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Advertisers double-down on brand safety to spare their blushes


By Ronan Shields, Digital Editor

November 3, 2015 | 5 min read

Advertisers doubling down on brand safety are asking some of the world's leading publications to implement technology that can save client blushes over ads being served next to quality content in an inappropriate manner.

This technology helps advertisers steer clear of negative high-profile news stories concerning their industry verticals, such as an airline not wanting to have its ads served next to an article covering a plane crash or a car marque not wanting to have an ad served next to articles about Volkswagen's recent fuel emission scandal.

WPP's ad tech unit Xaxis has confirmed to The Drum it is working with contextual targeting service providers in order to minimize the risk of potentially embarrassing automated ad placements in editorial environments that are normally deemed as 'brand safe', such as The New York Times.

While such editorial titles are deemed as highly desirable environments to buy media, the shift towards programmatic - or automated - media buying technologies (where placement is often trusted machines with minimal human curation) brings with it some areas of concern for brands.

The increased usage of such contextual targeting technologies progresses the content verification debate which has been spurred by the shift towards programmatic media buying.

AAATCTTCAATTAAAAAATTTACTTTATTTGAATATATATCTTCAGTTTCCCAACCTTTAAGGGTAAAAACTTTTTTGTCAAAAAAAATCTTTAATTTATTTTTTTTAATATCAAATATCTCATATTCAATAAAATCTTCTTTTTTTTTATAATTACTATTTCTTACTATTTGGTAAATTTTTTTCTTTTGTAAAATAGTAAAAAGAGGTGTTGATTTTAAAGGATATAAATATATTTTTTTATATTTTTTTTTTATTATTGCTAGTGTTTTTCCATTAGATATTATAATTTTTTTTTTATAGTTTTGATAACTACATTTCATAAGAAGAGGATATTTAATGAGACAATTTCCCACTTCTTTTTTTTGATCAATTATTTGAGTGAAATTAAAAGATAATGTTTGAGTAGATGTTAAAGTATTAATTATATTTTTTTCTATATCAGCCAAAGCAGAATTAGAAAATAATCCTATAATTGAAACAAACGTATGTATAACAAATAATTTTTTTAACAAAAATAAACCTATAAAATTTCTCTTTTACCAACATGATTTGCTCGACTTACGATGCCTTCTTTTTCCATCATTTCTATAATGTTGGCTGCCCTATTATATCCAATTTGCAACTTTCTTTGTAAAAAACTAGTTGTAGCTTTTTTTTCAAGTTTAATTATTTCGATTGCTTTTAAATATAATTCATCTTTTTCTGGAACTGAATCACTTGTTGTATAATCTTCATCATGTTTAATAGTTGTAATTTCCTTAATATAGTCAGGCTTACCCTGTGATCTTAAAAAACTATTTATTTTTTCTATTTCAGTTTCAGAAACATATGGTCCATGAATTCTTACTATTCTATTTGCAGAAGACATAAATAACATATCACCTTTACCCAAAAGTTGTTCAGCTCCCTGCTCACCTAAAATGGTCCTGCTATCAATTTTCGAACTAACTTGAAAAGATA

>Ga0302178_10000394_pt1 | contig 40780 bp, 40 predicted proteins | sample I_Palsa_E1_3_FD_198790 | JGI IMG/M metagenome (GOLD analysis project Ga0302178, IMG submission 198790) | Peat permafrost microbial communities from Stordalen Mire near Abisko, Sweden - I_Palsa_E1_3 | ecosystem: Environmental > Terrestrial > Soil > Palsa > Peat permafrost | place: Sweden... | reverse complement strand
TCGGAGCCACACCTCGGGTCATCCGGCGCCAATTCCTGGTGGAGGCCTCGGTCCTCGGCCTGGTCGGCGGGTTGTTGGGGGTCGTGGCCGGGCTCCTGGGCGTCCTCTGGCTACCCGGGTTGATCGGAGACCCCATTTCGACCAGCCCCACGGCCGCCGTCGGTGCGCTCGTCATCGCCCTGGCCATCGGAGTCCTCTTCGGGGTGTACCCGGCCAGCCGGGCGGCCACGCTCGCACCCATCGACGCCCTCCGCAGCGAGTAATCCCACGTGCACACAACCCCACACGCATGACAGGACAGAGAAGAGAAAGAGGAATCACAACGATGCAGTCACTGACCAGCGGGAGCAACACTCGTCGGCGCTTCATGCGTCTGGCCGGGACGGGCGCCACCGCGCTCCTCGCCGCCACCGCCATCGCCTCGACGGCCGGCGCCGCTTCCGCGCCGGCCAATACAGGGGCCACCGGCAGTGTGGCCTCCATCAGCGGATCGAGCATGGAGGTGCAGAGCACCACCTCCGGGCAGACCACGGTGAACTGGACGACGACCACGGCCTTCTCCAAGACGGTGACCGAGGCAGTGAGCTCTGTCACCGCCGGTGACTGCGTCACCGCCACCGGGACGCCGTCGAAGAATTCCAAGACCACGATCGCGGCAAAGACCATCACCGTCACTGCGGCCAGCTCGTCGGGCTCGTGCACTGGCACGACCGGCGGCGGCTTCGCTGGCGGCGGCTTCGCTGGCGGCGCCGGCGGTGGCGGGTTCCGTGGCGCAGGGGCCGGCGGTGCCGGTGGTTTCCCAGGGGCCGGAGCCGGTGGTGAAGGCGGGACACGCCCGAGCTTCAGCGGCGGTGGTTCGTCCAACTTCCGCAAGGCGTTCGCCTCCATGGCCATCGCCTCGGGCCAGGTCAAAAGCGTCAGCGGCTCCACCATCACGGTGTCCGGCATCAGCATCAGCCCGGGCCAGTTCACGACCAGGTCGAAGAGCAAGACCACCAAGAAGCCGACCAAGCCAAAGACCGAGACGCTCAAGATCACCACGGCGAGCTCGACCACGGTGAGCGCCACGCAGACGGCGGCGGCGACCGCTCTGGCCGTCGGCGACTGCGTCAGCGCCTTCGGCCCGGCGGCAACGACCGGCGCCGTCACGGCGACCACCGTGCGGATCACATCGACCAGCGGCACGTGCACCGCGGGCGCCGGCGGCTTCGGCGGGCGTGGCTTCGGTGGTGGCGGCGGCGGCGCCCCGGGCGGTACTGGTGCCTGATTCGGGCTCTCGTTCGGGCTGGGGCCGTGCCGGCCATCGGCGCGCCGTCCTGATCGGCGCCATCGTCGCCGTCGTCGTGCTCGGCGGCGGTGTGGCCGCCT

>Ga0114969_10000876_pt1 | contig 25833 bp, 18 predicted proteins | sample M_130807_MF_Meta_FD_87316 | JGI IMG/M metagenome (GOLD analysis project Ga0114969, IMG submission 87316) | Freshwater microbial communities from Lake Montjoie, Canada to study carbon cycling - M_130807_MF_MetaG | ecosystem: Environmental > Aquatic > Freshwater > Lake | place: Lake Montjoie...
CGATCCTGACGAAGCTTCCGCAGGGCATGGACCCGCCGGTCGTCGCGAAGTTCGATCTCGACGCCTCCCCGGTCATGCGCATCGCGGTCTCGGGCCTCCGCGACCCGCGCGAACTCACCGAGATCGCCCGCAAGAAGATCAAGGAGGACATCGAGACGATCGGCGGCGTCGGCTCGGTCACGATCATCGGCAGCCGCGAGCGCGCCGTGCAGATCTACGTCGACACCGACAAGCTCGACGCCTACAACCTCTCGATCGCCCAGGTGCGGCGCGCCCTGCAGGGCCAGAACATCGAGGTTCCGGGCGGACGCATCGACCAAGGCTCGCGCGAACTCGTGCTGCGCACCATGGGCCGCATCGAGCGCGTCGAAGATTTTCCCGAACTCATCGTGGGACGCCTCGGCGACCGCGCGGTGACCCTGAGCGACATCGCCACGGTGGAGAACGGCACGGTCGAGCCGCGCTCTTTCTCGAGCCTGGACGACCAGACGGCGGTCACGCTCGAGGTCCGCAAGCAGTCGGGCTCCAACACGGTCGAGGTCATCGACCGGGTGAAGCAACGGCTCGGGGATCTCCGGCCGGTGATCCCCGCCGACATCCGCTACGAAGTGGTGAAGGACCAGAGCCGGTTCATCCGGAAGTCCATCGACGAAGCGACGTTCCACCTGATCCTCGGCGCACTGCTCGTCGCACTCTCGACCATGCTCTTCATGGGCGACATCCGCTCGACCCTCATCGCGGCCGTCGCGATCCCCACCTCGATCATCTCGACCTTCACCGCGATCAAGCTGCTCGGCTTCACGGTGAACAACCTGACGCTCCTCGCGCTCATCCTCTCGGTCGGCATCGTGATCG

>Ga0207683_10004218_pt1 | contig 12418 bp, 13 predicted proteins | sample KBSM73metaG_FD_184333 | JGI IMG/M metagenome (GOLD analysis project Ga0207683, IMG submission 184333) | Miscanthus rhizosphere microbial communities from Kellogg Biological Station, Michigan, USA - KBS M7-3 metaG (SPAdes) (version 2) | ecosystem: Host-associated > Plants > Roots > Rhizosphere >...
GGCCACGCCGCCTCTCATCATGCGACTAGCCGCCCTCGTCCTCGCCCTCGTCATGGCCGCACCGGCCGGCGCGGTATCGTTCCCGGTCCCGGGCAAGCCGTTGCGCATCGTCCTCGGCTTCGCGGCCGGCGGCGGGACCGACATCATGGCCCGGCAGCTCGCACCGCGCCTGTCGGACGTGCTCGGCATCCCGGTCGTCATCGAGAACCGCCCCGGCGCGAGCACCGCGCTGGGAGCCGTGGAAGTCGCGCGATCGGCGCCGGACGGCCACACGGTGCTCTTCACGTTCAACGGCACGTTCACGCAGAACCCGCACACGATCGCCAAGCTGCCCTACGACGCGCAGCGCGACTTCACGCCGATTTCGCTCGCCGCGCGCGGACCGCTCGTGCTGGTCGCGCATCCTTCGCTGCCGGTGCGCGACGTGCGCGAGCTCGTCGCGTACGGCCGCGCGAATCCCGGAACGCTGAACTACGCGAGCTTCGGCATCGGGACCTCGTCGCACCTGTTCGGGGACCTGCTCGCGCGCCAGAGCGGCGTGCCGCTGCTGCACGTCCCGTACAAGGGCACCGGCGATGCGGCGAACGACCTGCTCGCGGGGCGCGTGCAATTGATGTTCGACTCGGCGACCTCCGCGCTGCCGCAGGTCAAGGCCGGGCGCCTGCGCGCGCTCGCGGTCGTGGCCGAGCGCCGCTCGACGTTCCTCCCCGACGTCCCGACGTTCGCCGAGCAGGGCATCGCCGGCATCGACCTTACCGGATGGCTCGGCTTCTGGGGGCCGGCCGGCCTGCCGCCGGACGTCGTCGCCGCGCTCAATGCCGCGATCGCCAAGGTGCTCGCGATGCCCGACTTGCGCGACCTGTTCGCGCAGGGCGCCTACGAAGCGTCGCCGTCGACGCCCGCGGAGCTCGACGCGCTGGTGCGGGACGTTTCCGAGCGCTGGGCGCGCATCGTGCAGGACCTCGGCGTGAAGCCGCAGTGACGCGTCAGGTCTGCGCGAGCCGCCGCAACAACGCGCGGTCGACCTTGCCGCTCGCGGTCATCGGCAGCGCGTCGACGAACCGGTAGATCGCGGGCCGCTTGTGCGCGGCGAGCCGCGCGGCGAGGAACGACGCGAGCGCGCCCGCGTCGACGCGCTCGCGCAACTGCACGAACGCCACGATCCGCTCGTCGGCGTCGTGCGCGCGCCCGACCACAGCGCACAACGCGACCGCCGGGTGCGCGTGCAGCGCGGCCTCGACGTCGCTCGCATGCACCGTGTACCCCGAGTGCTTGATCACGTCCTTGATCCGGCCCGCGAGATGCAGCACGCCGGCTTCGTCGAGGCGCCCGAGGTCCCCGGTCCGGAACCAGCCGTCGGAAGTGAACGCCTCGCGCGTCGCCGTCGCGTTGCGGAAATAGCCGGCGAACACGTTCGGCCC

Brands including Nationwide have been criticized for not employing content verification tools and appearing against dubious content, but now quality editorial titles are seeing to make further assurances to media buyers.

The New York Times also confirmed to The Drum that it is using such content verification technologies, with ad tech outfit Grapeshot, also claiming that advertisers are increasingly asking to use the technology.

The company offers a service called Keyword Blacklisting which can be used during incidents such as an automotive recall, where it creates blacklists around specific keywords for instance a car brand won't be served against articles containing words such as 'recall', or phrases such as 'fuel emissions', etc.

Nicole Brodeur, Grapeshot, senior client services manager, explains that the company can monitor news cycles and then detect negative stories, which could involve an advertiser (either directly, or indirectly), and then create custom segments for brands in specific industry verticals.

This is then used to steer advertisers away from such articles, whether or not they are directly involved or inadvertently embroiled. For instance, if a hostage siege is taking place in a fast-food restaurant then Grapeshot can apply its algorithmic targeting software to ensure its advertisers in the same sector won't serve ads against articles discussing the story.

Brodeur explains that Keyword Blacklisting is a new application of existing technologies, with the service having been in beta for some months ahead of a full product roll out, with brands currently using the service emanating from the automotive and FMCG/CPG verticals, as well as others.

It also has integrated the technology across the industry's leading demand-side platforms (DSP) and expects further take up from advertisers given that the U.S. is about to enter a presidential election year, where coverage is likely to be extensive, and often politically divisive, areas where brands are often afraid of being dragged into.

"In a very scandal-led news agenda, this can help you manage your brand's signature across the internet," says Brodeur.

See gallery below for images containing instances of unfortunate ad placement within premium editorial environments.

Words by Ronan Shields and Minda Smiley

Grapeshot New York Times Nationwide

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